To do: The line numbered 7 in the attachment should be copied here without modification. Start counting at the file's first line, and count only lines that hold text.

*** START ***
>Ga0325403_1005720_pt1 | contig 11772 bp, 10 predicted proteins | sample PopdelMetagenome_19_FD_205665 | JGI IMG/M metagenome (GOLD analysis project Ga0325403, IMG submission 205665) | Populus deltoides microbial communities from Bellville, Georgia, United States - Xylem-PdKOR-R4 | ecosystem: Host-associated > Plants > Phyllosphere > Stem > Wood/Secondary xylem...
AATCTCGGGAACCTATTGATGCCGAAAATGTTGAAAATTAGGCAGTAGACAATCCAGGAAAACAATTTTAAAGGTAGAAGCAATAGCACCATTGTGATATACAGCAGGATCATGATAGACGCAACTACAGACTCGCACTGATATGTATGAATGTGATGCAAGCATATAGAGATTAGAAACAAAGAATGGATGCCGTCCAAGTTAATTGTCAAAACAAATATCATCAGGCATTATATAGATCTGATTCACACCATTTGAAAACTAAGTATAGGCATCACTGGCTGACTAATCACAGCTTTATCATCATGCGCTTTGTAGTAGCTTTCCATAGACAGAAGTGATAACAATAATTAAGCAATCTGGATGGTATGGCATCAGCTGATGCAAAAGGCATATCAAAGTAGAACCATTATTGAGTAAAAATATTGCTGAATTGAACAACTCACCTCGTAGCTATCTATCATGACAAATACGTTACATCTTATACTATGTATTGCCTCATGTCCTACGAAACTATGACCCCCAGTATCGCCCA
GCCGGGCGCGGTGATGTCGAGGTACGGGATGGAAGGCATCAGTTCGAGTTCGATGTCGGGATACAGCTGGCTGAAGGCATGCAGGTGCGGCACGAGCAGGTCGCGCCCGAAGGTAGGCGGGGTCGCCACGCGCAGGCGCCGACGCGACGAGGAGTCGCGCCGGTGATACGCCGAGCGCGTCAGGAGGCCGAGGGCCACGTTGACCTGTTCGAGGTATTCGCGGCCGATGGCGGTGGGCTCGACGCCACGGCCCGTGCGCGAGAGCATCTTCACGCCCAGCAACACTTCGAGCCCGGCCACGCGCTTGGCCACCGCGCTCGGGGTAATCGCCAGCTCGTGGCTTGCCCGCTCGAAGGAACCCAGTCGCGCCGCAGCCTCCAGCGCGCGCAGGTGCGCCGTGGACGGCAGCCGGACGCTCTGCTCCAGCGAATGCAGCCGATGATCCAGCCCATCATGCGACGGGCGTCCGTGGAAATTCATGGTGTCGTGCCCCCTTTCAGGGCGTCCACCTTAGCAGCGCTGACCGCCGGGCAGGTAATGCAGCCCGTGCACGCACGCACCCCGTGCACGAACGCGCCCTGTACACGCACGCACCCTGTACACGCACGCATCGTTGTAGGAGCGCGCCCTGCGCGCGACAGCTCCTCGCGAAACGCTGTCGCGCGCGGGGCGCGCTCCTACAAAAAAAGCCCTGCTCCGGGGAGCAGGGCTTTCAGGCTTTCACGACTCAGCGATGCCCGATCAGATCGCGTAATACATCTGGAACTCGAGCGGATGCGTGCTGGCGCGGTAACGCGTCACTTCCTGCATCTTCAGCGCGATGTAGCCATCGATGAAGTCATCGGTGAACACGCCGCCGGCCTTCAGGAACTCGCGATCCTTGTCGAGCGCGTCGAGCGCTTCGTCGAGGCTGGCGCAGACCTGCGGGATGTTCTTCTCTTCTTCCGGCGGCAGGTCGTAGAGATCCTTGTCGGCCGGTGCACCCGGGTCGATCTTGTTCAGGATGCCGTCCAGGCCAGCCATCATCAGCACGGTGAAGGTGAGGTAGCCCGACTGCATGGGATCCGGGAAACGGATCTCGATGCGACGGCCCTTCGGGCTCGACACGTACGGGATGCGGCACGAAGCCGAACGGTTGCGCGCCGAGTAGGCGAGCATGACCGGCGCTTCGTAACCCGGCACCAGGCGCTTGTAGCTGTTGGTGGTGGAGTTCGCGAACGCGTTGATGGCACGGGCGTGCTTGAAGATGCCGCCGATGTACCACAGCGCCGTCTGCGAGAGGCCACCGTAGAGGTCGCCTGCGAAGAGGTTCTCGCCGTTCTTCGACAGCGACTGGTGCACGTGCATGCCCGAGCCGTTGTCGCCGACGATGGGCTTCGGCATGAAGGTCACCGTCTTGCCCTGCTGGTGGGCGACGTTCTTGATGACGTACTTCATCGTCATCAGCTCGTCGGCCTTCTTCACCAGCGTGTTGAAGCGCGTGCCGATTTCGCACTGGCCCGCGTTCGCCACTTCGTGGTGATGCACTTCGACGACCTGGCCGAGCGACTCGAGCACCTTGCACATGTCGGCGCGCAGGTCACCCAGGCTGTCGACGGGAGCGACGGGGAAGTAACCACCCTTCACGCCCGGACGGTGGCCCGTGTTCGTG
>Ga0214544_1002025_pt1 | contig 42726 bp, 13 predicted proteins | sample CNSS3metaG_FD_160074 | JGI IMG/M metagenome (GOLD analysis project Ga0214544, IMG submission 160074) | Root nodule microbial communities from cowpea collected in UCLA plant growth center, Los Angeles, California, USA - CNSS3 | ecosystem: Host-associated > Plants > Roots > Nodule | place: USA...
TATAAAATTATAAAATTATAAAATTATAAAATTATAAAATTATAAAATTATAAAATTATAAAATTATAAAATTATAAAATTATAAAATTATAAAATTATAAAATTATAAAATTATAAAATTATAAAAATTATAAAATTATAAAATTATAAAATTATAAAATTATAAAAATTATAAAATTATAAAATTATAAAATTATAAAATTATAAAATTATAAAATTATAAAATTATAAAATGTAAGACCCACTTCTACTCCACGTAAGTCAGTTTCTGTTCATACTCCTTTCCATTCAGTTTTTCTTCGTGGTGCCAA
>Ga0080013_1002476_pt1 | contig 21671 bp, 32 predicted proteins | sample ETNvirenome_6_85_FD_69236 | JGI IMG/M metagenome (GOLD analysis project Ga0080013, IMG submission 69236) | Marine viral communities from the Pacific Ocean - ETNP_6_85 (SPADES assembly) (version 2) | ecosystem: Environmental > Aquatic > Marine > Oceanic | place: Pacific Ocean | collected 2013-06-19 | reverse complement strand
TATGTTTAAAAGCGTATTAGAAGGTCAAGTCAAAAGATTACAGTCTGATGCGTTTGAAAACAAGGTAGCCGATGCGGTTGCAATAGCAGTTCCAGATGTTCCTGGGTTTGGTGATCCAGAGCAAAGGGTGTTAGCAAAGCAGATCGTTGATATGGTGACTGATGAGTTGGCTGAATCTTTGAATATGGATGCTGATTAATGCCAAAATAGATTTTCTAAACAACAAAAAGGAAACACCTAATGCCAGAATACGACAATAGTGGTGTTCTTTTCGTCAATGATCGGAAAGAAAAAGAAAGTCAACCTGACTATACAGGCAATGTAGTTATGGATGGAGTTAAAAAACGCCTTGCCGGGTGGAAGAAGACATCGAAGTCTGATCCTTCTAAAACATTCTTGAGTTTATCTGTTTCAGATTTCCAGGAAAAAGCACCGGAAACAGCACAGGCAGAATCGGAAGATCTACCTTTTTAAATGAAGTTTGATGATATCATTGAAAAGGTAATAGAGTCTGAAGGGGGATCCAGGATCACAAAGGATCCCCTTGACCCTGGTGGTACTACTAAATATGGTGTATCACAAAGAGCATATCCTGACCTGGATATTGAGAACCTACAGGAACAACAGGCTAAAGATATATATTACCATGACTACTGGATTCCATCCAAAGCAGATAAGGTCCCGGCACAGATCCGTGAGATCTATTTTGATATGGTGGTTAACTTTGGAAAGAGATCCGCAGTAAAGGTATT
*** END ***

TATGTTTAAAAGCGTATTAGAAGGTCAAGTCAAAAGATTACAGTCTGATGCGTTTGAAAACAAGGTAGCCGATGCGGTTGCAATAGCAGTTCCAGATGTTCCTGGGTTTGGTGATCCAGAGCAAAGGGTGTTAGCAAAGCAGATCGTTGATATGGTGACTGATGAGTTGGCTGAATCTTTGAATATGGATGCTGATTAATGCCAAAATAGATTTTCTAAACAACAAAAAGGAAACACCTAATGCCAGAATACGACAATAGTGGTGTTCTTTTCGTCAATGATCGGAAAGAAAAAGAAAGTCAACCTGACTATACAGGCAATGTAGTTATGGATGGAGTTAAAAAACGCCTTGCCGGGTGGAAGAAGACATCGAAGTCTGATCCTTCTAAAACATTCTTGAGTTTATCTGTTTCAGATTTCCAGGAAAAAGCACCGGAAACAGCACAGGCAGAATCGGAAGATCTACCTTTTTAAATGAAGTTTGATGATATCATTGAAAAGGTAATAGAGTCTGAAGGGGGATCCAGGATCACAAAGGATCCCCTTGACCCTGGTGGTACTACTAAATATGGTGTATCACAAAGAGCATATCCTGACCTGGATATTGAGAACCTACAGGAACAACAGGCTAAAGATATATATTACCATGACTACTGGATTCCATCCAAAGCAGATAAGGTCCCGGCACAGATCCGTGAGATCTATTTTGATATGGTGGTTAACTTTGGAAAGAGATCCGCAGTAAAGGTATT